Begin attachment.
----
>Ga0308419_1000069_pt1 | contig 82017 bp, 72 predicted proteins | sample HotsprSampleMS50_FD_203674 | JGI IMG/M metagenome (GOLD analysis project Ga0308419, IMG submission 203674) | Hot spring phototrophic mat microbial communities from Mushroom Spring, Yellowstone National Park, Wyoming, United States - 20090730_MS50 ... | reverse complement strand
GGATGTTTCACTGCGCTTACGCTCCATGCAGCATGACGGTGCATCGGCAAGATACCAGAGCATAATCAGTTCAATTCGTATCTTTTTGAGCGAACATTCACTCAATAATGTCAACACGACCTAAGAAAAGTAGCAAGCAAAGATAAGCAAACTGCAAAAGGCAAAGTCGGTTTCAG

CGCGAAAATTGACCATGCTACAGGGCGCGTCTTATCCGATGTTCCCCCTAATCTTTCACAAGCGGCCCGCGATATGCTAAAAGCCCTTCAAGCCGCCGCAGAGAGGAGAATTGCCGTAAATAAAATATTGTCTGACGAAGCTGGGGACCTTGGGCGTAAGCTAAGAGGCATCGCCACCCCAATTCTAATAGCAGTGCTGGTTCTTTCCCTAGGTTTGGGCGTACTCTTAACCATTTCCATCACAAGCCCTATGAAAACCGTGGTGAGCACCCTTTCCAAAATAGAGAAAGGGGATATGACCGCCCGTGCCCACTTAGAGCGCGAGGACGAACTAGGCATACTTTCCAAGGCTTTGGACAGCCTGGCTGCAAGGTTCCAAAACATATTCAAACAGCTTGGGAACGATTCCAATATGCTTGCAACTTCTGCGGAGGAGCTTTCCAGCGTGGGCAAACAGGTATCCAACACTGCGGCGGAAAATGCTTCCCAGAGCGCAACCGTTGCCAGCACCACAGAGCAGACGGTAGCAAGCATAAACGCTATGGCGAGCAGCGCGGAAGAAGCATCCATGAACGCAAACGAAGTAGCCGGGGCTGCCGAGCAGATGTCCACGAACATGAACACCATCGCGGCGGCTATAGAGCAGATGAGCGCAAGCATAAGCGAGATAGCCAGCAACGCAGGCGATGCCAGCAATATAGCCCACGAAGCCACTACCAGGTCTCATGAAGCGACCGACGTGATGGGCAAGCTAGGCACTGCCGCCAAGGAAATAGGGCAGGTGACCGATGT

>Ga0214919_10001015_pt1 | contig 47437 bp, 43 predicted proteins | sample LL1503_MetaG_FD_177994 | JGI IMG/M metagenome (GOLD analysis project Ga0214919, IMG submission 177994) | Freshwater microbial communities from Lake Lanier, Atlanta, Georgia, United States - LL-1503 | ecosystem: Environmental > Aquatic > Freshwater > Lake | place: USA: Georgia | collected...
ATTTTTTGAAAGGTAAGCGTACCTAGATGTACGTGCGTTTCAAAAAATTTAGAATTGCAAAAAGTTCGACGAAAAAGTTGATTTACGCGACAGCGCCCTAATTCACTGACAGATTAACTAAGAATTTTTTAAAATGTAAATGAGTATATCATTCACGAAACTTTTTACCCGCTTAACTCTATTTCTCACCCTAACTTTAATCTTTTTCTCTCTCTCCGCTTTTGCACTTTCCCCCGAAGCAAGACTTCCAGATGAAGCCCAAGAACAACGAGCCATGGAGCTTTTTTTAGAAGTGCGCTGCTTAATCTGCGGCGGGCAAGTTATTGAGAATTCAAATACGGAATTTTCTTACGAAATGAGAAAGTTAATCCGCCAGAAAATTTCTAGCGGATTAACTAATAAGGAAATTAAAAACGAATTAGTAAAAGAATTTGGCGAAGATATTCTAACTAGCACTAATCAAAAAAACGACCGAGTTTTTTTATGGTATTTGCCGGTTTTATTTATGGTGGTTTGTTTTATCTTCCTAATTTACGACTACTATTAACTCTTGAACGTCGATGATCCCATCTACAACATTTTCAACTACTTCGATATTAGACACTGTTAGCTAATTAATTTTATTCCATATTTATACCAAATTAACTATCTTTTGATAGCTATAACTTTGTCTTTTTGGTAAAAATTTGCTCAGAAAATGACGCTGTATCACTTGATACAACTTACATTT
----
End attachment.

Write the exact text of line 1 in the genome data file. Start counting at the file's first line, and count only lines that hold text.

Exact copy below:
>Ga0308419_1000069_pt1 | contig 82017 bp, 72 predicted proteins | sample HotsprSampleMS50_FD_203674 | JGI IMG/M metagenome (GOLD analysis project Ga0308419, IMG submission 203674) | Hot spring phototrophic mat microbial communities from Mushroom Spring, Yellowstone National Park, Wyoming, United States - 20090730_MS50 ... | reverse complement strand